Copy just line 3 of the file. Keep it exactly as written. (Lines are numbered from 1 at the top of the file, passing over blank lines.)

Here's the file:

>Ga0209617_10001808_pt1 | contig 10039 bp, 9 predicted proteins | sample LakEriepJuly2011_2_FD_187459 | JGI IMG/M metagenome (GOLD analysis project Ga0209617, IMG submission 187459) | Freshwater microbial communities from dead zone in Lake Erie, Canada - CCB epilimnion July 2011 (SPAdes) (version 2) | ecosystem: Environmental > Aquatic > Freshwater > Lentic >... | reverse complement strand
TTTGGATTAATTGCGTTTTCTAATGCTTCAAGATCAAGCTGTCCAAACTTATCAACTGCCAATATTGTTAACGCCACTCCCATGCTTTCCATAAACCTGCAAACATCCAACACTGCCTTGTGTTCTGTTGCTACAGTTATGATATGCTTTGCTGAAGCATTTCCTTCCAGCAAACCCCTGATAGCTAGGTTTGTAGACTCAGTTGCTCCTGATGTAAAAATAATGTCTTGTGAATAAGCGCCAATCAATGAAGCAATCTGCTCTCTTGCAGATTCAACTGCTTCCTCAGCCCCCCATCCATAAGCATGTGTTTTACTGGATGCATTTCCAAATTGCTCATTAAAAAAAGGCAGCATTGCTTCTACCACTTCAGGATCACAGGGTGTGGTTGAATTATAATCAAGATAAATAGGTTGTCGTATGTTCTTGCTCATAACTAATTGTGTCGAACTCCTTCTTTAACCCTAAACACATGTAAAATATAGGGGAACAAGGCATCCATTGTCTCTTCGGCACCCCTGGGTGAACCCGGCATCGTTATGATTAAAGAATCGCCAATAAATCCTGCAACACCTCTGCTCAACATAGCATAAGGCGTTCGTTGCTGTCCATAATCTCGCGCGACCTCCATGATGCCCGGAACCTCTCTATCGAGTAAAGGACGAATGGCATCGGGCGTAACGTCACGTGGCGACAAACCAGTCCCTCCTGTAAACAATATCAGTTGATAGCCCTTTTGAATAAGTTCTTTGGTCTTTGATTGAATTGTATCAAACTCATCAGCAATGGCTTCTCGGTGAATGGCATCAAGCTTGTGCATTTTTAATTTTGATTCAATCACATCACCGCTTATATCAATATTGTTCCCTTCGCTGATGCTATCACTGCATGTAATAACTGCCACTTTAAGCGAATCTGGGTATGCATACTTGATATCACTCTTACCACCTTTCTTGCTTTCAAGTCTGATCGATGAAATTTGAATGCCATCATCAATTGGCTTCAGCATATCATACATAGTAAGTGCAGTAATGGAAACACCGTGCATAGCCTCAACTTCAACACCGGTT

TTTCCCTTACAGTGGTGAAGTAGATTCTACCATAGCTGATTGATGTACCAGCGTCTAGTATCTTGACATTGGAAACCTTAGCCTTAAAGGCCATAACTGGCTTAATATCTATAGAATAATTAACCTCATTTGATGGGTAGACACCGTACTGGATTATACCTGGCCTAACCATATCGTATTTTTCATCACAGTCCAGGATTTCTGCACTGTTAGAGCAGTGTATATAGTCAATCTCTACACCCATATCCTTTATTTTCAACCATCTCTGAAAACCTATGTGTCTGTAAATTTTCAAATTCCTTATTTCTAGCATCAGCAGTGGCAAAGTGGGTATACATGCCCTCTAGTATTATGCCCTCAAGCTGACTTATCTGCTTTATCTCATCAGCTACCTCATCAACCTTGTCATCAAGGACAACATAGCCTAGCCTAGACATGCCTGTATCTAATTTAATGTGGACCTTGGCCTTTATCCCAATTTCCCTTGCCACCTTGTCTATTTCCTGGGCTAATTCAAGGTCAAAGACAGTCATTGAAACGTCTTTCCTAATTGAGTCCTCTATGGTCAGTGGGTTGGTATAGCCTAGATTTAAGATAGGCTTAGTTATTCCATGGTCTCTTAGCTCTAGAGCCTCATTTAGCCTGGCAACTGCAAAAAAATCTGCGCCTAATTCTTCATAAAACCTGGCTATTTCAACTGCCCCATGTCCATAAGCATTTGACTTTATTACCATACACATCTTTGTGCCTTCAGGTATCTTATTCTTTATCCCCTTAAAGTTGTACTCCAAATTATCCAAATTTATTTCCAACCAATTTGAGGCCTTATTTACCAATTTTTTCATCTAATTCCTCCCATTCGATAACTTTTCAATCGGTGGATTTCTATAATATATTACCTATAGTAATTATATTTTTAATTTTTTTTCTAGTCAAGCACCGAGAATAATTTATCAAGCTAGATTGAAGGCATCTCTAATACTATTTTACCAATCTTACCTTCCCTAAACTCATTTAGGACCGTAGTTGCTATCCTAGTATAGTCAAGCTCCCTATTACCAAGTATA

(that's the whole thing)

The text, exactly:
TTTCCCTTACAGTGGTGAAGTAGATTCTACCATAGCTGATTGATGTACCAGCGTCTAGTATCTTGACATTGGAAACCTTAGCCTTAAAGGCCATAACTGGCTTAATATCTATAGAATAATTAACCTCATTTGATGGGTAGACACCGTACTGGATTATACCTGGCCTAACCATATCGTATTTTTCATCACAGTCCAGGATTTCTGCACTGTTAGAGCAGTGTATATAGTCAATCTCTACACCCATATCCTTTATTTTCAACCATCTCTGAAAACCTATGTGTCTGTAAATTTTCAAATTCCTTATTTCTAGCATCAGCAGTGGCAAAGTGGGTATACATGCCCTCTAGTATTATGCCCTCAAGCTGACTTATCTGCTTTATCTCATCAGCTACCTCATCAACCTTGTCATCAAGGACAACATAGCCTAGCCTAGACATGCCTGTATCTAATTTAATGTGGACCTTGGCCTTTATCCCAATTTCCCTTGCCACCTTGTCTATTTCCTGGGCTAATTCAAGGTCAAAGACAGTCATTGAAACGTCTTTCCTAATTGAGTCCTCTATGGTCAGTGGGTTGGTATAGCCTAGATTTAAGATAGGCTTAGTTATTCCATGGTCTCTTAGCTCTAGAGCCTCATTTAGCCTGGCAACTGCAAAAAAATCTGCGCCTAATTCTTCATAAAACCTGGCTATTTCAACTGCCCCATGTCCATAAGCATTTGACTTTATTACCATACACATCTTTGTGCCTTCAGGTATCTTATTCTTTATCCCCTTAAAGTTGTACTCCAAATTATCCAAATTTATTTCCAACCAATTTGAGGCCTTATTTACCAATTTTTTCATCTAATTCCTCCCATTCGATAACTTTTCAATCGGTGGATTTCTATAATATATTACCTATAGTAATTATATTTTTAATTTTTTTTCTAGTCAAGCACCGAGAATAATTTATCAAGCTAGATTGAAGGCATCTCTAATACTATTTTACCAATCTTACCTTCCCTAAACTCATTTAGGACCGTAGTTGCTATCCTAGTATAGTCAAGCTCCCTATTACCAAGTATA